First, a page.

Besides the frequent, beautiful and happy moments, our pets can sometimes give us some worrying one.
Then when we notice a change in mood, some weird movements or annoyance, we get scared and immediately ask ourselves what is going on with my pet?
If you have a dog as a pet that has large or curved ears, it is very likely that you will encounter inflammation of their ears at least once.
Unfortunately, not only dogs with big ears are a critical category, but inflammation can occur in all dogs.
It can affect one or two ears, and you can tell what is going on with your dog by noticing that he is shaking his head, scratching his ears, and not allowing you to touch them.
Wet stains may also occur and this is a sure sign that inflammation is at stake.
It’s not all that scary, especially if it’s noticed and cured in time.
In the following text, you should be informed in more detail about how ear infections occur, and how to notice them on time and successfully heal, with the help of a veterinarian, of course.
Causes of dog ear infections
As we mentioned in the introduction, some races are prone to ear infections, precisely because of their constitution.
If the dog’s ears are flabby and relaxed, the ventilation becomes worse over time, the space in the ears warms up, creating a moist and warm environment that is well suited for the development of many fungi and bacteria. Therefore, if you have a dog that has ears lowered, regular inspection and cleaning are of the utmost importance.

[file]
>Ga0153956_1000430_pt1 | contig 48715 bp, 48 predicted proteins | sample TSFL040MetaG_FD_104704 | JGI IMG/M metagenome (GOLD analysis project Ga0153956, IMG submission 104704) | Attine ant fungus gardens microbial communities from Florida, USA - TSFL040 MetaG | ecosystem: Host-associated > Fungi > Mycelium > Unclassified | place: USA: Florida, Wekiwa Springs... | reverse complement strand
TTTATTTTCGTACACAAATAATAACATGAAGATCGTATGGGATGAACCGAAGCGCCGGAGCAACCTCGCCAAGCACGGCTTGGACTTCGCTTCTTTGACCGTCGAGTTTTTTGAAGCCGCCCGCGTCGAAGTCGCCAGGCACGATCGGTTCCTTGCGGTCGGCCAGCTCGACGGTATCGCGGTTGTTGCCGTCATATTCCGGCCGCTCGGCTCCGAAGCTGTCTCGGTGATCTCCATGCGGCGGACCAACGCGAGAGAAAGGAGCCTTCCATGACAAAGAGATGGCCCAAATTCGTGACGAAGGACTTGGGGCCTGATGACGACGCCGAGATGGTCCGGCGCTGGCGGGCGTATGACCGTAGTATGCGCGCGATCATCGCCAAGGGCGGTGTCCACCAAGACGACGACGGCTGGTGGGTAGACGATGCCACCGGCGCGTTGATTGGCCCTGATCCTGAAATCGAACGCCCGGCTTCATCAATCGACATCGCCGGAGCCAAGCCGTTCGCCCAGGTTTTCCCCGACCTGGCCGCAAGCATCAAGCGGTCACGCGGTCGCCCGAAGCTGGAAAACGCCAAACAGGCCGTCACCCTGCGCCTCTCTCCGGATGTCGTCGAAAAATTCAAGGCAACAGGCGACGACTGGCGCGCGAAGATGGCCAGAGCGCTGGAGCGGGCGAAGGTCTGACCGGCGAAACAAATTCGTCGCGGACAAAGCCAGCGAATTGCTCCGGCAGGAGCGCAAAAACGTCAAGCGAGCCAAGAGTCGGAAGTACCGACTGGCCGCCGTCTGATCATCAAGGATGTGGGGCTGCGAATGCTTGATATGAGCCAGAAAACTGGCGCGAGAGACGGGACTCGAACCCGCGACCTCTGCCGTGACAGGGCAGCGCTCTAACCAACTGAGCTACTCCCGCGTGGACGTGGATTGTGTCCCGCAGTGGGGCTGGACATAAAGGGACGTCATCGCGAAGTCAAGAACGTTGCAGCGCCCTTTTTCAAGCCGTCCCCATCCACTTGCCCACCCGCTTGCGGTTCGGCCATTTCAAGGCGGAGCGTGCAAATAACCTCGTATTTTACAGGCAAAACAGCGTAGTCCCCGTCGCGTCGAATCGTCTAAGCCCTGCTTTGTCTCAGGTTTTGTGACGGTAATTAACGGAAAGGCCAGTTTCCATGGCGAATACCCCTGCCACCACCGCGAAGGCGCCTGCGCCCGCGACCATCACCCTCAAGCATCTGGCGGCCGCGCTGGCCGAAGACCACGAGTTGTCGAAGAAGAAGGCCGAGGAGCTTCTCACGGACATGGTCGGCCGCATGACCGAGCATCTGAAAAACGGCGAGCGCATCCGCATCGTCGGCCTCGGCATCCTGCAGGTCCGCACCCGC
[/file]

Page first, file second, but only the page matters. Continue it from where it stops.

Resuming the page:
We need to know that in the ears of each dog there is a necessary amount of fungi and bacteria, which are called good, and protect the ears from external influences. They are useful as long as their number is kept to normal.
As their numbers become larger than they should, they become dangerous and cause irritation, inflammation, and infection.
If we do not notice irritation on time, these fungi and bacteria linger in-ears for a long time and can cause damage to the eardrum.
The infection can progress further up the inner ear, which can later cause balance problems.
This can also lead to problems with walking and coordination, and it is very important to contact the vet after the first symptoms have occurred.
In addition to ear infections caused by the methods mentioned above, parasites can also appear in the dog’s ears.
They are contagious and are transmitted from animal to animal, so if you have another pet, it is possible that he or she will become ill.
The parasites are very irritating and the dog is constantly turning his head and scratching his ears, which in the long run can also cause a number of ear and general health problems.
Overall, a large number of different factors can cause ear problems in dogs.
To sum it all up, some of the most common ones are:
- Allergies (eg, food)
- Infections (bacterial or fungal)
- Foreign bodies
- Hormonal disorders (eg hypothyroidism)
Treatment of dog ear infections
It is recommended consulting a veterinarian, to get a detailed picture of what is happening to your dog’s ears.
If it is an infection or inflammation, it is very important to act promptly, with appropriate therapy.
Basically the vet gives the first therapy and explains in detail how to do it further. If the pet is recovering quickly, it is important to complete the therapy to ensure that the infection does not recur.
Like everything else, it can be easily resolved, but it is important that you always follow your dog’s behavior and determine if he wants to tell you something.